Sherry Rehman: “It is very important not just for Pakistan’s stability but the region’s stability that the United Nations intervene. We ask for, that it will be larger than a police investigation. We want the events that led up investigated. We want the sponsors, financiers, organizers and perpetrators of this crime. This is U.N language, and the UN does intervene when there is a fundamental violation and grave violation of fundamental human rights. And there is no bigger violation of our rights than this.”
On Monday, a team of Scotland Yard investigators visited a hospital in Rawalpindi to talk to witnesses injured in the attack that killed Bhutto.
In news from Africa, Kenya’s president and its opposition leader have agreed to begin negotiations to break the political stalemate following last month’s disputed presidential election. On Monday, the top US Africa envoy, Jendayi Frazer urged both sides to talk.
Jendayi Frazer: “It’s obviously clear that some Kenyans don’t feel that they have been treated fairly, they haven’t had their fair share of power and wealth and so addressing those grievances is necessary. So those are the areas that we think if a dialogue is to help to transform Kenya and to prevent a future crisis like we see today these areas probably need to be part of the agenda, but that’s the United States perspective; the agenda will need to be decided by Kenyans themselves.”
About 500 Kenyans have died in violence following the election. Another 250,000 have been displaced.
For the first time in over a century, the Supreme Court is addressing the legality of a method of execution. Oral arguments were held on Monday in a case that will decide whether lethal injection practices in Kentucky amount to cruel and unusual punishment. Outside the Supreme Court, attorney Donald Verrilli said the court should ban lethal injections that use a three-drug cocktail.
Donald Verrilli: “The obligation here on the state is to bring about a humane execution. That’s why we have the 8th Amendment. That’s why we have a prohibition of 'cruel and unusual punishment,' because it affirms the dignity of our system, and our respect for everyone, even those who have committed the most heinous crimes. And that’s why the states have got to do what they can to reduce the risk of the awful kind of torture that this kind of execution can produce when it goes wrong.”
Attorney Roy Englert defended the State of Kentucky.
Roy Englert: “The State has no obligation to guarantee a pain-free execution, but Kentucky does everything in its power to ensure to bring about a pain-free execution.”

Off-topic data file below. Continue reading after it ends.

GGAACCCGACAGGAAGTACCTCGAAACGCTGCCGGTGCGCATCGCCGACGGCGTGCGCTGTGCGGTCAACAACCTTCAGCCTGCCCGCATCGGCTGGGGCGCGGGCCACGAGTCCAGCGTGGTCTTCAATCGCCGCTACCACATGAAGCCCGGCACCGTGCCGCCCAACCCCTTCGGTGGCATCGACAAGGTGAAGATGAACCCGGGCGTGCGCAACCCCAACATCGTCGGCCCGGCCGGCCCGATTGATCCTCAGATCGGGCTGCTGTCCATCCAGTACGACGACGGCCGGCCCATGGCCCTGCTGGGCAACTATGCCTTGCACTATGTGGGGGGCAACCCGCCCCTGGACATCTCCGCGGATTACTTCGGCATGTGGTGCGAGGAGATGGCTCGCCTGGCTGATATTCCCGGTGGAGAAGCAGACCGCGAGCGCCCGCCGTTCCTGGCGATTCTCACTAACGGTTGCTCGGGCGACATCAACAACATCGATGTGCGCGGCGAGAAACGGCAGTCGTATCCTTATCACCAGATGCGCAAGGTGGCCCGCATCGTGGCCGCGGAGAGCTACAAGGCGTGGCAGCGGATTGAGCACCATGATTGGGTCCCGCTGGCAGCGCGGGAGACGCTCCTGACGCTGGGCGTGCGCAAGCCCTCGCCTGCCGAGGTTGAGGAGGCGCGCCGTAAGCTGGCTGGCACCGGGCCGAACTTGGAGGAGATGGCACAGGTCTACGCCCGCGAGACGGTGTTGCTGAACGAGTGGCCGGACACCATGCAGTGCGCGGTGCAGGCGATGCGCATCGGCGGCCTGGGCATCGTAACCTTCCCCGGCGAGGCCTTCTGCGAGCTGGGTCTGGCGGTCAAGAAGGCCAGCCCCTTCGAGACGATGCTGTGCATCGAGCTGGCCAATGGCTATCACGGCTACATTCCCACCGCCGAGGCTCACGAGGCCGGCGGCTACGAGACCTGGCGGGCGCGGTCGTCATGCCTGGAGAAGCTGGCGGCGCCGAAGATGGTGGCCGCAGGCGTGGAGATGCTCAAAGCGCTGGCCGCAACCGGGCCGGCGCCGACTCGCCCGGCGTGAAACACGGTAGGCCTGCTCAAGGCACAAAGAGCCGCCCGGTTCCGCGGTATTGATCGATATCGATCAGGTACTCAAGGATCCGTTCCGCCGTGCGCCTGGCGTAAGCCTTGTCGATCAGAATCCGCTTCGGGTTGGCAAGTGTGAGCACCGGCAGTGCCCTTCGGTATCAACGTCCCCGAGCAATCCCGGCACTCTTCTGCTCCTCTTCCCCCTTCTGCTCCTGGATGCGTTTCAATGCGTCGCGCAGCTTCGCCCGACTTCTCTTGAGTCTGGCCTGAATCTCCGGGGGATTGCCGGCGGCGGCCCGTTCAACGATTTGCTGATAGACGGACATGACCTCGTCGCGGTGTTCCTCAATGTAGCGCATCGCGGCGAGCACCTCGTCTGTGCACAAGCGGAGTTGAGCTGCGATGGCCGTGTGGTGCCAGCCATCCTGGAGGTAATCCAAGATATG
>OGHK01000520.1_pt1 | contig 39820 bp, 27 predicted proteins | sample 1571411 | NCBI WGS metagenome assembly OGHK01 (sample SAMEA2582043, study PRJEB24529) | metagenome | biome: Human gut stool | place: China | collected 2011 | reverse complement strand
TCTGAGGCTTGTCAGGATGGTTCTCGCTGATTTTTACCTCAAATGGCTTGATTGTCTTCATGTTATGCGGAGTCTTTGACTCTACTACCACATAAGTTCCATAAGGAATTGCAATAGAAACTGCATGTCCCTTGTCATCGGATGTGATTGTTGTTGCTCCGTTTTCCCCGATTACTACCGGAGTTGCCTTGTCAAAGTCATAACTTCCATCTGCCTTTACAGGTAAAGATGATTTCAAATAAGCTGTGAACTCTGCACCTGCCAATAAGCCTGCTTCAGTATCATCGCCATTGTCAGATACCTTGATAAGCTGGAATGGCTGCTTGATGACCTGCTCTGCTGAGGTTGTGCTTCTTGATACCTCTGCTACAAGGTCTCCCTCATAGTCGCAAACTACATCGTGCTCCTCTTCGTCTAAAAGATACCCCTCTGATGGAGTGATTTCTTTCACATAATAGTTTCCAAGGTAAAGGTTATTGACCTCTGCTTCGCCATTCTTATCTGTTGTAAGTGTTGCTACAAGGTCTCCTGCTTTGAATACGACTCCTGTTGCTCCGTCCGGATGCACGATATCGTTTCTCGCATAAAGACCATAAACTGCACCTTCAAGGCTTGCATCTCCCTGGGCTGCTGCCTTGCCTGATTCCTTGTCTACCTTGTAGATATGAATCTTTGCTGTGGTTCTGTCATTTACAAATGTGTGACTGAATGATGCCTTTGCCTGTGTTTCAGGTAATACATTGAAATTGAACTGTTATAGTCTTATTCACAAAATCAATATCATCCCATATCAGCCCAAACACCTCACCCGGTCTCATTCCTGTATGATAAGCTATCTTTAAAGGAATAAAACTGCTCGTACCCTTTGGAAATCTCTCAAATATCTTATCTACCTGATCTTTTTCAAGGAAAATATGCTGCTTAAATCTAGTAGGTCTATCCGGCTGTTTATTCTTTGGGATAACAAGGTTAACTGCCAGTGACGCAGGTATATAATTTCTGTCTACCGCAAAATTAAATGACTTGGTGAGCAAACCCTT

According to the New York Times, the opponents of lethal injection made little headway Monday in their effort to persuade the Court that the Constitution requires states to change the way they carry out executions. Since September, when the high court agreed to hear this case, there has been a de facto national moratorium of executions by lethal injection. On Wednesday, the Supreme Court is scheduled to hear arguments on Indiana’s voter ID law.
New Jersey has become the first Northern state to officially apologize for slavery. The state assembly and senate passed a resolution declaring that slavery shattered the fundamental values of Africans. Legislators in Alabama, Maryland, North Carolina and Virginia have also passed resolutions apologizing for slavery.
The City of Baltimore is suing Wells Fargo Bank, contending that its lending practices discriminated against African American borrowers and led to a wave of foreclosures that has reduced city tax revenues and increased its costs.
According to the lawsuit, in 2006, Wells Fargo made high-cost loans to 65 percent of its black customers in Baltimore but to only 15 percent of its white customers in the area.
The Wall Street Journal is reporting the Food and Drug Administration is preparing to declare that meat and milk from cloned animals and their offspring are safe to eat. Joseph Mendelson of the Center for Food Safety warned about the dangers of cloned livestock. Mendelson said, “Once the FDA says these products are safe and that they are out there, it’s very hard to turn it back.”
And in labor news, the Golden Globes ceremony has been canceled after actors said they would not cross picket lines in support of striking writers. The Writers Guild of America has been on strike since November. Last night Jon Stewart and Stephen Colbert returned to the airwaves of Comedy Central — but without their writers.
Last night Jon Stewart and Stephen Colbert returned to the airwaves of Comedy Central. Members of the striking Writers Guild of America were picketing outside the studios.
An excerpt from The Colbert Report:
Stephen Colbert: Can you get a shot of all three of these guys shooting each other, showing there’s nothing in the prompters? Now, Jim, what the hell’s going on? Where are my words?
Jim: We have no script, Stephen.
Stephen Colbert: Why not?
Jim: The writers are on strike.
Stephen Colbert: Yeah, I know that, Jim. I’m not a complete idiot. But how does that affect me?
Jim: We have nothing to put in the prompter.
Stephen Colbert: No, I — that’s not my understanding of how this works, Jim. My understanding is that this little — this little — this little magic box right here, it reads my thoughts, and then it lays them up on the screen right there into little words that I read and the audience can hear my thoughts. It’s a labor-saving device, Jim. That’s how I understand this works.
Jim: Well, no, actually, it’s what the writers put in.
Stephen Colbert: The writers. The guys on the fourth floor with the opium bongs and playing Guitar Hero all day. You’re telling me — you’re telling me that those guys are responsible for what I say. I find that a bit of a stretch, Jim. I’m sorry. Get it fixed, and get it fixed now.